Basil comes in so many different flavours, such as sweet basil, zesty lemon, or spicy thai, that people who enjoy cooking will appreciate having a constant fresh supply of the herb. It's no wonder basil is one of the most popular herbs for home gardeners to grow -- even for those who don't have a garden. Basil is an easy plant to grow that does well in pots and is very productive. All you really need for a bumper crop of basil is a sunny windowsill and good preparation.
- Skill level:
Things you need
- 30 cm (12 inch) pot with drip tray
- Gravel or packing peanuts
- Growing medium
Select a good spot in your home to keep your basil plants. Basil is a sun worshipper that loves light and heat. Southern exposure is ideal, but more importantly place basil in a window where it will get a minimum of six to eight hours of sunlight each day.
Choose a proper-sized container for your basil. Basil doesn't need a lot of room, but should not be cramped. A 30 cm (12 inch) pot will suffice. Clay pots, such as terracotta, are best because they are porous, promoting better drainage and air circulation than plastic.
Add a couple of centimetres gravel, foam packing peanuts or pebbles on the bottom of the pots to promote air circulation. Fill the pots with potting soil, preferably one specifically designed for herbs. Mixing equal parts of peat moss, compost and potting soil will produce good results. Pat the soil down lightly to remove air pockets, and then water it.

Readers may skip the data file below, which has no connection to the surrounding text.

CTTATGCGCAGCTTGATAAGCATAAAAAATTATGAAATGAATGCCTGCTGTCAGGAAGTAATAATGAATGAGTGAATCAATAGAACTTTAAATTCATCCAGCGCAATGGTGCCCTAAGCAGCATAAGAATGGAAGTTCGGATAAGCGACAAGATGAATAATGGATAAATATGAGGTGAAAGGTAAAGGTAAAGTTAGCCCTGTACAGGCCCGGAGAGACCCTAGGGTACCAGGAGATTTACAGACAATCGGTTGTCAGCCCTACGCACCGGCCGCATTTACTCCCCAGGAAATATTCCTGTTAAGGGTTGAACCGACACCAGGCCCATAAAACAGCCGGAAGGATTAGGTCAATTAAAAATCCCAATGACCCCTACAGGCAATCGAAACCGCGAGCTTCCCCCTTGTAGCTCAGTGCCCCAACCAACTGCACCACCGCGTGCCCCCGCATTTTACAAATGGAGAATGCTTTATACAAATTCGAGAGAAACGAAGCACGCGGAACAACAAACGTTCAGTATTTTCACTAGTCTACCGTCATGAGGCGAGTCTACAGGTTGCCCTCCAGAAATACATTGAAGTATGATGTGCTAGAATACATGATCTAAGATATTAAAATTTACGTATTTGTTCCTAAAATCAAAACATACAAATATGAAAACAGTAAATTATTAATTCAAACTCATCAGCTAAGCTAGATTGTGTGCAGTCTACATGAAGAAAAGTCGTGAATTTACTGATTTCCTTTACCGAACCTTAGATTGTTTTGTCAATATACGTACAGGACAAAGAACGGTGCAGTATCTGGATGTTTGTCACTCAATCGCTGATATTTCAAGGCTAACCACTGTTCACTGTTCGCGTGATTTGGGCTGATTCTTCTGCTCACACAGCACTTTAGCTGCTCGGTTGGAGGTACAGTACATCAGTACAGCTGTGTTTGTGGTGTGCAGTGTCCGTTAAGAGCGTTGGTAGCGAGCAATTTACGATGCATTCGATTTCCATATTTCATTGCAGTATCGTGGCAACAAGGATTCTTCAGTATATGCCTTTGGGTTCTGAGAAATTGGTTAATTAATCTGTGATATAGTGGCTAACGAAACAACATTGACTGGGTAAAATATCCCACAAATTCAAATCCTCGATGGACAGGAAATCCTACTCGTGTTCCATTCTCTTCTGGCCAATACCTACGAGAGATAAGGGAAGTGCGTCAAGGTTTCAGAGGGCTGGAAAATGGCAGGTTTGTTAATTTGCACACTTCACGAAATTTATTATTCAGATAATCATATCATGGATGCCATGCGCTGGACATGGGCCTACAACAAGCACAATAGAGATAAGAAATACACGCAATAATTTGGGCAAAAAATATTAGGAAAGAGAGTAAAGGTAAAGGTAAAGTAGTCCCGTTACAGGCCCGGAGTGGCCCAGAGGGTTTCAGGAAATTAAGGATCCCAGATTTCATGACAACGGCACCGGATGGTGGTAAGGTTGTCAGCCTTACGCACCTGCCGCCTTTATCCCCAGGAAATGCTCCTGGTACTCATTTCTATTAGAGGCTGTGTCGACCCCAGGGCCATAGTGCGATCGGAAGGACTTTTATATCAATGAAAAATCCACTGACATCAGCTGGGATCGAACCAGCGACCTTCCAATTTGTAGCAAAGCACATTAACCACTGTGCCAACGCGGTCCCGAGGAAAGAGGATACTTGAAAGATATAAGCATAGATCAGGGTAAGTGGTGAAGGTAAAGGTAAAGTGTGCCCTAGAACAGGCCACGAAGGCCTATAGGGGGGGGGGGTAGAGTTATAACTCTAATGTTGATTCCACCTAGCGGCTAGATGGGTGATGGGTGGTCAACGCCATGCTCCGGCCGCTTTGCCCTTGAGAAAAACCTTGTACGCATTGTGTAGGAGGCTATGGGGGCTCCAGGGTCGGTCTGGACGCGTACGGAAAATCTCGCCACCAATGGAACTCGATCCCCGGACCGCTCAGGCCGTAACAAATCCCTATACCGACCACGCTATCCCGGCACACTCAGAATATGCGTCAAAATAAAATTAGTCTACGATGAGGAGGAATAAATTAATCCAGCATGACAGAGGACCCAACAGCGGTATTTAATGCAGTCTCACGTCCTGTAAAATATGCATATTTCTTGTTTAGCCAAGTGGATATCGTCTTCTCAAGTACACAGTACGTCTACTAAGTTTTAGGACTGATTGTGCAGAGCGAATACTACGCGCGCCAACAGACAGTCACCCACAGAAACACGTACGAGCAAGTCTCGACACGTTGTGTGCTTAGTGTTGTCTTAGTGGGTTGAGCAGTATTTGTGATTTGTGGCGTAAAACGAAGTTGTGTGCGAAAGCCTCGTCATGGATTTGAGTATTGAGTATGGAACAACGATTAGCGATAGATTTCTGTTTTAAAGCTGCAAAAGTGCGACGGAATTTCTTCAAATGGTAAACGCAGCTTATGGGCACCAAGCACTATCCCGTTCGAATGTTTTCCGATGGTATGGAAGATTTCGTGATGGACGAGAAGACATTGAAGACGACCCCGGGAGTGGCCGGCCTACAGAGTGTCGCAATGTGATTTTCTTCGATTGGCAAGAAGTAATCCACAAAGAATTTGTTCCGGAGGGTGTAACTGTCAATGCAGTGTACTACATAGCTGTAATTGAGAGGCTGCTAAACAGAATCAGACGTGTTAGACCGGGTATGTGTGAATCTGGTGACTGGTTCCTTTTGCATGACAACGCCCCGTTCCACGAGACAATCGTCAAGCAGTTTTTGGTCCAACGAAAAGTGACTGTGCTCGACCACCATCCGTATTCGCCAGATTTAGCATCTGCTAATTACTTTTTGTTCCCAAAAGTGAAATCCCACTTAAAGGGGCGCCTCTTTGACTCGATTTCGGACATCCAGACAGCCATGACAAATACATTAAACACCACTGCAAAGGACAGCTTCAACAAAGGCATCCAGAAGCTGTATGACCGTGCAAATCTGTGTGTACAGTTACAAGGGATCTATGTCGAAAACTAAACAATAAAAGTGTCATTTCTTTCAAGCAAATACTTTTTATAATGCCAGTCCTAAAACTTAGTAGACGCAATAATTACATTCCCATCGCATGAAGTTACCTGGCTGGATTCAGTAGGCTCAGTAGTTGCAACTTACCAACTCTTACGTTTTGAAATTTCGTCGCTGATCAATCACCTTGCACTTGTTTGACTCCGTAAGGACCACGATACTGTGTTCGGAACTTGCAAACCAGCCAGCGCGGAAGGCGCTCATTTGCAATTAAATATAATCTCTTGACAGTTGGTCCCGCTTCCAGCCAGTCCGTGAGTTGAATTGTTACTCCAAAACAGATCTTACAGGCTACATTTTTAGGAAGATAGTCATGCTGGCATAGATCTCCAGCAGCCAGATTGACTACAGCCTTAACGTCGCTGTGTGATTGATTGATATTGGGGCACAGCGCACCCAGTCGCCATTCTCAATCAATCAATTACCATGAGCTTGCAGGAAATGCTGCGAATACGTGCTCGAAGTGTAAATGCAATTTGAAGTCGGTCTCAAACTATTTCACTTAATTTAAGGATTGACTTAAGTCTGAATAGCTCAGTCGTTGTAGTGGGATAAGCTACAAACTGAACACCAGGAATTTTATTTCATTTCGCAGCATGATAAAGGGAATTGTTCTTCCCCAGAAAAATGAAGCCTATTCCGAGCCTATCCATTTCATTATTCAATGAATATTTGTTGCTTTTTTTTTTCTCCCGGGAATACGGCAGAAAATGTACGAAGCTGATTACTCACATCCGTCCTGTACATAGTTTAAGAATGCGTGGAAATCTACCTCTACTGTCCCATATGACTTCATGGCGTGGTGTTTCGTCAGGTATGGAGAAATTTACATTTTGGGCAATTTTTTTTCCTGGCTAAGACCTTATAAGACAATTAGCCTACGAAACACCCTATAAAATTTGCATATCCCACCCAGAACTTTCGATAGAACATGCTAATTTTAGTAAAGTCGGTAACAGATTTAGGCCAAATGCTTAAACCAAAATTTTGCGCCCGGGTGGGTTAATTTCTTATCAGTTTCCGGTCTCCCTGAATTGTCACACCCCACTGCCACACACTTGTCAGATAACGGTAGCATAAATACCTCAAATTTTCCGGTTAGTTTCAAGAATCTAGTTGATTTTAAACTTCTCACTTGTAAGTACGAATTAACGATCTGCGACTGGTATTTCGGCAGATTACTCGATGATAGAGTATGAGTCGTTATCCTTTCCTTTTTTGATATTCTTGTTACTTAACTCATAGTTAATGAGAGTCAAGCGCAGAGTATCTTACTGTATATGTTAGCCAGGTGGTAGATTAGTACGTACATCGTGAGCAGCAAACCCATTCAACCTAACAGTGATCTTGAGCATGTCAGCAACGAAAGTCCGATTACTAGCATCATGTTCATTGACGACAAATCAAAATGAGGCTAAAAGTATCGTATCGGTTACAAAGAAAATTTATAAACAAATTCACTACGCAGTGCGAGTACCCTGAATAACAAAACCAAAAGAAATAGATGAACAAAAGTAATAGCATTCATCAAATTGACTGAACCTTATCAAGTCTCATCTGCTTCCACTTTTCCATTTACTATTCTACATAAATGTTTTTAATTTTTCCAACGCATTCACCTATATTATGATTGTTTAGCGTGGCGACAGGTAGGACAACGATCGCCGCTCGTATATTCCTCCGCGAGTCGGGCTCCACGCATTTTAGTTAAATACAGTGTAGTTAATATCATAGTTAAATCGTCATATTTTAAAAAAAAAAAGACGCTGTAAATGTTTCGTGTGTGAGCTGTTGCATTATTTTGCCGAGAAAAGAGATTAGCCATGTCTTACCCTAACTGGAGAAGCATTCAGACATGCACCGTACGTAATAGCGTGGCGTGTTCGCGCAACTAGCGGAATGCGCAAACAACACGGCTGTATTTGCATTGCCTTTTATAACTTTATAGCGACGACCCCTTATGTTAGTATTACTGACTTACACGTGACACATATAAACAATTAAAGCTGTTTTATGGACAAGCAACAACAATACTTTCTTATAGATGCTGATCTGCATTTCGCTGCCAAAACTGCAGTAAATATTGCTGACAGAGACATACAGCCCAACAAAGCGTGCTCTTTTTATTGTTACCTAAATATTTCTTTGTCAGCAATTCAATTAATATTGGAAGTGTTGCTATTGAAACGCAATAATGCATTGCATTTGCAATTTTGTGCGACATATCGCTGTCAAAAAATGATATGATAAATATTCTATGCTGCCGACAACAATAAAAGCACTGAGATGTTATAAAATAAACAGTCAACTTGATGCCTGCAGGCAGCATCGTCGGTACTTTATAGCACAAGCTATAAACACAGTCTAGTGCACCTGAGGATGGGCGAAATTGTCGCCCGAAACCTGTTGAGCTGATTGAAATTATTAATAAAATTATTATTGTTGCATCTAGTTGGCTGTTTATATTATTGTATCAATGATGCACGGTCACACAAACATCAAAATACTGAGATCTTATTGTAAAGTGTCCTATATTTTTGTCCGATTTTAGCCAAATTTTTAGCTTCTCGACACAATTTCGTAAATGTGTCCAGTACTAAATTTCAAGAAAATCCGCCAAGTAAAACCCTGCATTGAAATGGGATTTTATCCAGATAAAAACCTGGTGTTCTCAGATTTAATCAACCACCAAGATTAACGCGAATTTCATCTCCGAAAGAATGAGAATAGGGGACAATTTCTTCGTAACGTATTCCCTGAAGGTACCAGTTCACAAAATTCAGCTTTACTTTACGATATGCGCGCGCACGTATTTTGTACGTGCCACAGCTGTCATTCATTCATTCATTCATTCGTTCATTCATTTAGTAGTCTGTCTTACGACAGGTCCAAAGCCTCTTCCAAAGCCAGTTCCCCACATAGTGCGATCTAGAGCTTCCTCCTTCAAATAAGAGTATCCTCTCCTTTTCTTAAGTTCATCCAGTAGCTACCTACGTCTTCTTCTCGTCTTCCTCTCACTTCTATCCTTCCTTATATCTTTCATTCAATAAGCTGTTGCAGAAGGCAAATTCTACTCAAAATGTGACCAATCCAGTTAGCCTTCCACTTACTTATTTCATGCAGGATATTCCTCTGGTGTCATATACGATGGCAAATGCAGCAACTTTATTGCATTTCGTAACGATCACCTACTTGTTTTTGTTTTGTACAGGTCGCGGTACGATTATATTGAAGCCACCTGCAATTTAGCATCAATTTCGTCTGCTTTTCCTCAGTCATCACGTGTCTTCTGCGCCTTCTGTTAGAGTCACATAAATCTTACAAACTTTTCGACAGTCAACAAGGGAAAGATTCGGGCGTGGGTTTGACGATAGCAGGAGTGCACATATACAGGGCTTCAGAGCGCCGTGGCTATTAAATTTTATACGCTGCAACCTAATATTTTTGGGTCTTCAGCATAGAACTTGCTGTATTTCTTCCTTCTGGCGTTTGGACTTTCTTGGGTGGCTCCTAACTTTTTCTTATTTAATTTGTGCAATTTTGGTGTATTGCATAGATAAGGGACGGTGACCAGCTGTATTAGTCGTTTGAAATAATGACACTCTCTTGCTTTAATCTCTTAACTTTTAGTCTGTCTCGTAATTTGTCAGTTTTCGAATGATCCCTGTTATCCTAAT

Keep the soil in the sunny window. Plant your basil only after the soil is warm -- above 16 degrees C (60F) -- by sowing seeds directly in the pot, or transplanting seedlings.
Water your basil regularly to keep the soil moist, but not soggy. Water deeply, until water drips out of the bottom of the pot. Don't allow the soil to dry out completely between waterings.
Turn your plant every couple of days so that the foliage on all sides will get equal amounts of light. This will promote bushiness. If your plants are not getting enough sunlight, offer fluorescent light for several hours each day to supplement.
Begin harvesting lightly from your plant by picking or snipping off leaves once it develops three full sets of grown leaves. This frequent pruning by using it often will also stimulate growth. As your plant continues to grow, you can increase your harvest, but never take more than a third of the plant at a time.
Pinch off shoots with white buds when they grow from the top of branches. This will prevent seeds from dropping and keep your plant producing, encouraging bushiness.
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